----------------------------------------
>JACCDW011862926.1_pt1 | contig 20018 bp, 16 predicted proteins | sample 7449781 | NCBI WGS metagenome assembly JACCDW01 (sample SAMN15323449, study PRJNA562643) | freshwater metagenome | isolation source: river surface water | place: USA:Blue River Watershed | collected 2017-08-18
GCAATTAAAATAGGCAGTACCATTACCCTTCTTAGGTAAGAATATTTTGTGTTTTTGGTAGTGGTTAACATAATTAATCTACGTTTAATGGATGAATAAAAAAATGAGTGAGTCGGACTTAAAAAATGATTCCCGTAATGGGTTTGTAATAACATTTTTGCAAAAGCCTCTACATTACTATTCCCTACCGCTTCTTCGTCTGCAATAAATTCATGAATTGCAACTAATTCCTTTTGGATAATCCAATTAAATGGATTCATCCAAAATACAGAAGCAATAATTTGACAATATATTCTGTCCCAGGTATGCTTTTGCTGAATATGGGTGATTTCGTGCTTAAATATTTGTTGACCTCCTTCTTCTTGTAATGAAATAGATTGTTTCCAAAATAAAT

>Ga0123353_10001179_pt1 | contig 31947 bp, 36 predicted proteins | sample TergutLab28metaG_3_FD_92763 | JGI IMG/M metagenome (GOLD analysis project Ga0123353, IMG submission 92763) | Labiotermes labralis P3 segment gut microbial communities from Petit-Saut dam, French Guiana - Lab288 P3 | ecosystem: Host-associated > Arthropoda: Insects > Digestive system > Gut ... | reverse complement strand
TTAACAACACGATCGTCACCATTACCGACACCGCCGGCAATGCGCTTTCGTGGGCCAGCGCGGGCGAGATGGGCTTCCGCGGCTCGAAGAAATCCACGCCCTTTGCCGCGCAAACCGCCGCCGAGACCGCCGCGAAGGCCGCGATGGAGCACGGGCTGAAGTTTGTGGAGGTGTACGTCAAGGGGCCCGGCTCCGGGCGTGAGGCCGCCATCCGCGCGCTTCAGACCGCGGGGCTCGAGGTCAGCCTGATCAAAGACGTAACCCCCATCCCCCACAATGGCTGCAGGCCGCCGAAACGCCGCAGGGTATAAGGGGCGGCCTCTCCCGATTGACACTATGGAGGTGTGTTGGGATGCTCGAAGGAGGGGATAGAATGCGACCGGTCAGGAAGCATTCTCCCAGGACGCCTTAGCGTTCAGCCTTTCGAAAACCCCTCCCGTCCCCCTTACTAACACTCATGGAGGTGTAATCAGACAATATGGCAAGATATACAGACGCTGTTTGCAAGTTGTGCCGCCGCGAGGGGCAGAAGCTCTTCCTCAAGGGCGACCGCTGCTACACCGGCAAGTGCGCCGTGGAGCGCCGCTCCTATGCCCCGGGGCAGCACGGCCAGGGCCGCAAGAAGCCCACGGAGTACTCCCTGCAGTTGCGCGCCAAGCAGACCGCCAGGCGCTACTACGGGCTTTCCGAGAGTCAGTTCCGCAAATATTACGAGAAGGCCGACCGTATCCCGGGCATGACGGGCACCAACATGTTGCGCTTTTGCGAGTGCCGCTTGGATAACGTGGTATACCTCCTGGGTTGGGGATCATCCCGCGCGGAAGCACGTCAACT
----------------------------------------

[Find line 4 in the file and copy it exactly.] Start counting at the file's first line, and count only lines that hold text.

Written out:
TTAACAACACGATCGTCACCATTACCGACACCGCCGGCAATGCGCTTTCGTGGGCCAGCGCGGGCGAGATGGGCTTCCGCGGCTCGAAGAAATCCACGCCCTTTGCCGCGCAAACCGCCGCCGAGACCGCCGCGAAGGCCGCGATGGAGCACGGGCTGAAGTTTGTGGAGGTGTACGTCAAGGGGCCCGGCTCCGGGCGTGAGGCCGCCATCCGCGCGCTTCAGACCGCGGGGCTCGAGGTCAGCCTGATCAAAGACGTAACCCCCATCCCCCACAATGGCTGCAGGCCGCCGAAACGCCGCAGGGTATAAGGGGCGGCCTCTCCCGATTGACACTATGGAGGTGTGTTGGGATGCTCGAAGGAGGGGATAGAATGCGACCGGTCAGGAAGCATTCTCCCAGGACGCCTTAGCGTTCAGCCTTTCGAAAACCCCTCCCGTCCCCCTTACTAACACTCATGGAGGTGTAATCAGACAATATGGCAAGATATACAGACGCTGTTTGCAAGTTGTGCCGCCGCGAGGGGCAGAAGCTCTTCCTCAAGGGCGACCGCTGCTACACCGGCAAGTGCGCCGTGGAGCGCCGCTCCTATGCCCCGGGGCAGCACGGCCAGGGCCGCAAGAAGCCCACGGAGTACTCCCTGCAGTTGCGCGCCAAGCAGACCGCCAGGCGCTACTACGGGCTTTCCGAGAGTCAGTTCCGCAAATATTACGAGAAGGCCGACCGTATCCCGGGCATGACGGGCACCAACATGTTGCGCTTTTGCGAGTGCCGCTTGGATAACGTGGTATACCTCCTGGGTTGGGGATCATCCCGCGCGGAAGCACGTCAACT